First, the inflation is driven by non-food component of consumer basket with a weight of 67% compared to food component, which has been softening the inflation. For the second consecutive month non-food inflation was in double digits, with such groups of commodities taking the lead like rents, education fees, fuels, electricity, health (drug prices) and transport. Second, the core inflation, which is non-food and non-energy, was recorded at 8.8% and has been rising uninterruptedly for more than a year. This tells us that inflation would not be easily reversed. Third, the average inflation during Jul-Feb was recorded at 6.46%, well above the 3.8% recorded for the same period of last year and again highest in more than four years. Even more concerning is the double-digit inflation in the wholesale price index (WPI), which was recorded at 11% and has also been rising. This is an early warning indicator of future inflation in the CPI as it measures the rising cost of production.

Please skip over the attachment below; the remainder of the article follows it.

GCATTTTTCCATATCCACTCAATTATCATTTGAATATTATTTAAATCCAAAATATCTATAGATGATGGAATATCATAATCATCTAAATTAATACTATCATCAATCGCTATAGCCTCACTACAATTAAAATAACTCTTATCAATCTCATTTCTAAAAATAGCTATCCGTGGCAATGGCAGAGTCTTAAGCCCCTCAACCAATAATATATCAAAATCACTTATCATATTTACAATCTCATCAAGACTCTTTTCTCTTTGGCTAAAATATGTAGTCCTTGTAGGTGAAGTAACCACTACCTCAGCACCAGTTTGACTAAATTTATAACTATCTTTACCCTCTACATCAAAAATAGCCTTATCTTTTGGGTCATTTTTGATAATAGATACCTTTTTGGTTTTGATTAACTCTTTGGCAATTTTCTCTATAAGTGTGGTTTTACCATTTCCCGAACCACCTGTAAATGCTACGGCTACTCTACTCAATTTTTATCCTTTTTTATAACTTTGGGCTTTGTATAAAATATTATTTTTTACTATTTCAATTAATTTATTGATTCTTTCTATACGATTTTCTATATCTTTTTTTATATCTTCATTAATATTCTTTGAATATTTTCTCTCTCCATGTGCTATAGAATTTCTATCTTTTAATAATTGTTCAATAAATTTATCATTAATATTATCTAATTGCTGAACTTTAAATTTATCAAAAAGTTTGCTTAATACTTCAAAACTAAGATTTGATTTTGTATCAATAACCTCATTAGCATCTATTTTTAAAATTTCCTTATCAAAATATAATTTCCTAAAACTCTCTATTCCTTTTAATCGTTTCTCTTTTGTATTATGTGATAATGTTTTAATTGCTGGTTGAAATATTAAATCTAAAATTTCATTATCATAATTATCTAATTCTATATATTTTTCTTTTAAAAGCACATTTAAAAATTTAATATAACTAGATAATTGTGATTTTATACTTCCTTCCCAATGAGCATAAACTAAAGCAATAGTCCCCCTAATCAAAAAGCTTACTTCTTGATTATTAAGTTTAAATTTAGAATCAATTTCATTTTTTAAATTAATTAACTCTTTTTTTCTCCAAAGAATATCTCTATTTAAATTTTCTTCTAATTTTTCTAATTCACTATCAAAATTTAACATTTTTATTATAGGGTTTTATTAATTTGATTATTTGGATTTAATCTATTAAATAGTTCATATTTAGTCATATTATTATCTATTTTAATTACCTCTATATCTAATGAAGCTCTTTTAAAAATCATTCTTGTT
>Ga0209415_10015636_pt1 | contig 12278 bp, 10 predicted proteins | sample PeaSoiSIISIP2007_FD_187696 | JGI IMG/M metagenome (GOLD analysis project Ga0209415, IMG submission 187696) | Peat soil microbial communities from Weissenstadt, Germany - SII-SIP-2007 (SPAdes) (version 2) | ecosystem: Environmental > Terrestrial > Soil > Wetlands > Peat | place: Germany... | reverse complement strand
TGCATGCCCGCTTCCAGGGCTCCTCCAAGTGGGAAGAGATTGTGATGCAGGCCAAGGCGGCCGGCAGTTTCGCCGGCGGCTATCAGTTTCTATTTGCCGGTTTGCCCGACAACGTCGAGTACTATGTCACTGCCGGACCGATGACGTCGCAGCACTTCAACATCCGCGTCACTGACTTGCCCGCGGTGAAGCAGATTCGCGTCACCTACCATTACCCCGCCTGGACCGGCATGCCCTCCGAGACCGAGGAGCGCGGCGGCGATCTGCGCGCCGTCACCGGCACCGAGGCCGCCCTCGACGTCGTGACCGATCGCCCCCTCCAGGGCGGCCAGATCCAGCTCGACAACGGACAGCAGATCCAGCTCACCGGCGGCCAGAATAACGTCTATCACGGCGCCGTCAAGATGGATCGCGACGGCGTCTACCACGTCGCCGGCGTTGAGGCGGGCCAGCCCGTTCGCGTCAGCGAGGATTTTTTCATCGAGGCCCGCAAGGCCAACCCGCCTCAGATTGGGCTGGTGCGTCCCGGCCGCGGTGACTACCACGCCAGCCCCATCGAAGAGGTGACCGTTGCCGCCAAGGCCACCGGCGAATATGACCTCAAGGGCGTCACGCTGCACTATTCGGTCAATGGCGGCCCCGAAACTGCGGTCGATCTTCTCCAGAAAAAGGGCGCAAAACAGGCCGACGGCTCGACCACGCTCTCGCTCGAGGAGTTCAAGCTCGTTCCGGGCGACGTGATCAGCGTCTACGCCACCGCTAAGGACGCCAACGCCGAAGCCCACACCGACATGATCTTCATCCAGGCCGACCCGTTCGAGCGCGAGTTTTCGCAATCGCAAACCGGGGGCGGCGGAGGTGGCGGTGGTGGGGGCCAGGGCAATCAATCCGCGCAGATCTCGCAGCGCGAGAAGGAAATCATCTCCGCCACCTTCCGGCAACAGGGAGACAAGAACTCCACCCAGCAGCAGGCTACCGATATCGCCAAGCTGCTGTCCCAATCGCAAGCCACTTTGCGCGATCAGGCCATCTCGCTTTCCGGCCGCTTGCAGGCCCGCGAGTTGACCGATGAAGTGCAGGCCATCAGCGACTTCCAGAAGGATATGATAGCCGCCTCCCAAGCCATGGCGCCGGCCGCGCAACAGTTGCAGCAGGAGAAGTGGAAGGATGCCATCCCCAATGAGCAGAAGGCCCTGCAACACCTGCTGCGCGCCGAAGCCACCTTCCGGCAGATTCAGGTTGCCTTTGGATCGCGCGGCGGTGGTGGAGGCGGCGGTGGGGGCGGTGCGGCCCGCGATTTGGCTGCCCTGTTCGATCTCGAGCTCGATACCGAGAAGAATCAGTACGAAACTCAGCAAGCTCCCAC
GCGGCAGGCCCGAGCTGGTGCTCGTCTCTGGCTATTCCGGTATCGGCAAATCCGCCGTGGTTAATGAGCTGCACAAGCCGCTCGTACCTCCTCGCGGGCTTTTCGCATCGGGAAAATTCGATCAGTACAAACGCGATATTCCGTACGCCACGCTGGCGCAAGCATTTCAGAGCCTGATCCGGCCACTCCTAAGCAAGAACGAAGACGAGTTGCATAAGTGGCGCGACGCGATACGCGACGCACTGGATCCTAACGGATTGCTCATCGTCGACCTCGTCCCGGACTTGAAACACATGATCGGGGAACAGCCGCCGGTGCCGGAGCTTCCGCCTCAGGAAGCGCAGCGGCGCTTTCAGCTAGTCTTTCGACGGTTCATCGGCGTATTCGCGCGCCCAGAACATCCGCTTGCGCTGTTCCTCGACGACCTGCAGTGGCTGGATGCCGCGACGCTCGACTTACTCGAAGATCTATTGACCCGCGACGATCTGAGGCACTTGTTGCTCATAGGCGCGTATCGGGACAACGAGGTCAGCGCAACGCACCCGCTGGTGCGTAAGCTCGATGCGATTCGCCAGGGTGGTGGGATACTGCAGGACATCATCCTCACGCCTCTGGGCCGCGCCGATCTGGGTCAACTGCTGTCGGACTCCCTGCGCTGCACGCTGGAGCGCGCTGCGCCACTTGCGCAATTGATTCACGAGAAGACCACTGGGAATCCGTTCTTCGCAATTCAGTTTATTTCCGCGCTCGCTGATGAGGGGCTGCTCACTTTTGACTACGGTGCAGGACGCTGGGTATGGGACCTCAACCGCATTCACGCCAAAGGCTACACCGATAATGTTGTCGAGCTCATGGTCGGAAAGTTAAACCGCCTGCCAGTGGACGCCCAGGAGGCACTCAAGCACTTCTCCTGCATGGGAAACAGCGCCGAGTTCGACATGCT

Viewed in the above backdrop, double-digit inflation would soon be a norm and persist for at least a couple of years. This assertion is additionally supported by the following factors. First, the oil prices have rebounded after touching a low of nearly $50 and have advanced to $68. Second, administrative prices continue to await their passage to consumers or recognition in the budget, further pushing the process of monetization of fiscal deficit (printing of money). NEPRA and Ogra have awarded or considering awarding significant increases in prices of electricity and gas whereas the already awarded increases have not been fully allowed. Therefore, the implicit subsidies have yet to be fully provided in the budget. Once allowed – and this would eventually be approved – there would be a significant impact on the fiscal position. Third, even though some lessening of SBP financing for budget had been witnessed in the last few weeks, thanks mainly to revival of government picking longer maturity bonds in auction, the trend is reversed as the level of borrowing from SBP rose to Rs 6.6 trillion from Rs 5.6 trillion a week earlier. The monetary hangover is thus continuing to build and would impact inflation with considerable legged effects.